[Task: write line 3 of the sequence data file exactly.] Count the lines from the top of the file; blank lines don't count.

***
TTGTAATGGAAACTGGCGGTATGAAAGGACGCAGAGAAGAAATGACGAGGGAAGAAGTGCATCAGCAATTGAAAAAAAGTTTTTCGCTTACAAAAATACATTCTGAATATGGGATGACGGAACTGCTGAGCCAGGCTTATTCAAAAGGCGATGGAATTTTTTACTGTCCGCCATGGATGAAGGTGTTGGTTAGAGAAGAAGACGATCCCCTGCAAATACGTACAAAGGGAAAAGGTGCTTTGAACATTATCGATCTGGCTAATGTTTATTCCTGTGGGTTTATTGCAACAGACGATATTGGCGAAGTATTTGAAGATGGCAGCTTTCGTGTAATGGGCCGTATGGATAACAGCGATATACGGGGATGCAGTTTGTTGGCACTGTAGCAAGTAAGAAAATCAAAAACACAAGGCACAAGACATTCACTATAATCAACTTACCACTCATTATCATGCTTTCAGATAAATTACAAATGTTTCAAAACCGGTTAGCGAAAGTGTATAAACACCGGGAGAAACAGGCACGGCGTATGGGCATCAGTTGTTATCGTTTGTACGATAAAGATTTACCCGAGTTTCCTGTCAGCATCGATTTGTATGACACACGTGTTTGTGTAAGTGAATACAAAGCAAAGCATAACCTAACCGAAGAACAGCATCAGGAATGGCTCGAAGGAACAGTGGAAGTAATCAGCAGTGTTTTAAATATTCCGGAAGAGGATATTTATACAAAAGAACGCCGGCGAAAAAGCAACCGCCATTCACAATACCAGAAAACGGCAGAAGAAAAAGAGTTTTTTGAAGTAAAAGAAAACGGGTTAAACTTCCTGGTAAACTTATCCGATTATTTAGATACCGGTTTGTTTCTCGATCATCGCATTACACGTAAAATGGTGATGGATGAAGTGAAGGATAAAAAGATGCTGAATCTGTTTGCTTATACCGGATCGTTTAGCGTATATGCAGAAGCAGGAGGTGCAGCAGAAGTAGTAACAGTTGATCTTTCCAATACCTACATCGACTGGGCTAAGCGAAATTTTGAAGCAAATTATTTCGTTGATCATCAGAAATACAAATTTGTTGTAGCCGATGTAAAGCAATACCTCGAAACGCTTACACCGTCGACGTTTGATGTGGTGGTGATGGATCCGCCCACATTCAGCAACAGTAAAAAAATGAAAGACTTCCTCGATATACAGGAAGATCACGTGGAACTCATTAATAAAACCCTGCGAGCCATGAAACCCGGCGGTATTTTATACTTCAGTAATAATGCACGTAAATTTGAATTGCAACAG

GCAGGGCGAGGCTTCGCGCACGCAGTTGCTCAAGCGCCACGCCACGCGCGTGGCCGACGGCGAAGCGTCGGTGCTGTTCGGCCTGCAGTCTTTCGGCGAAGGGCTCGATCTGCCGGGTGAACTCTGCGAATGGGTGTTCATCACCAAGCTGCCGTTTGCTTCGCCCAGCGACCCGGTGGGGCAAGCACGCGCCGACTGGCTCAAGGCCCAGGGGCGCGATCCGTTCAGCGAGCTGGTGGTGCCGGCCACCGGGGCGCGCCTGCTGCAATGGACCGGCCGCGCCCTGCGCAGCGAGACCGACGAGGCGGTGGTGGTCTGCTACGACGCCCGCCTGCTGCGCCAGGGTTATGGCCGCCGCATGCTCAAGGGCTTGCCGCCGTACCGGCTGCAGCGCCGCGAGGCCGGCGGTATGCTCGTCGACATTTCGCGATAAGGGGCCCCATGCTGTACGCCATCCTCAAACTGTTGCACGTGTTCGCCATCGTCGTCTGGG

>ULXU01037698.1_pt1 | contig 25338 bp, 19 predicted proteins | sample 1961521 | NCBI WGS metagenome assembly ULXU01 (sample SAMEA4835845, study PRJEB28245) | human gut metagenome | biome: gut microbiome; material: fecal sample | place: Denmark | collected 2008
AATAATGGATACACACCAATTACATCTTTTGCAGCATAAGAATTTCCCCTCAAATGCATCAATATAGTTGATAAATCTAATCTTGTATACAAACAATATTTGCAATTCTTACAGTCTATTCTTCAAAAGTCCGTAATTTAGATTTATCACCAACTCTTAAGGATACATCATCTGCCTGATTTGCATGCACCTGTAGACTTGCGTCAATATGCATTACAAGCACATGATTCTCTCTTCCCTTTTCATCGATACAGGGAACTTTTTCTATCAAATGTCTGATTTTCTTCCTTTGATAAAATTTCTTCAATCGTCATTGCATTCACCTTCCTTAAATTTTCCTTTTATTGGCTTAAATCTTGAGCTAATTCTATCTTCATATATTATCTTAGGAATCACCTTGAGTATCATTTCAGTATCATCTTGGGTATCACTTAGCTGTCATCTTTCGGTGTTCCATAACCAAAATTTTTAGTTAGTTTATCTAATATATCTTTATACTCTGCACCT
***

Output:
>ULXU01037698.1_pt1 | contig 25338 bp, 19 predicted proteins | sample 1961521 | NCBI WGS metagenome assembly ULXU01 (sample SAMEA4835845, study PRJEB28245) | human gut metagenome | biome: gut microbiome; material: fecal sample | place: Denmark | collected 2008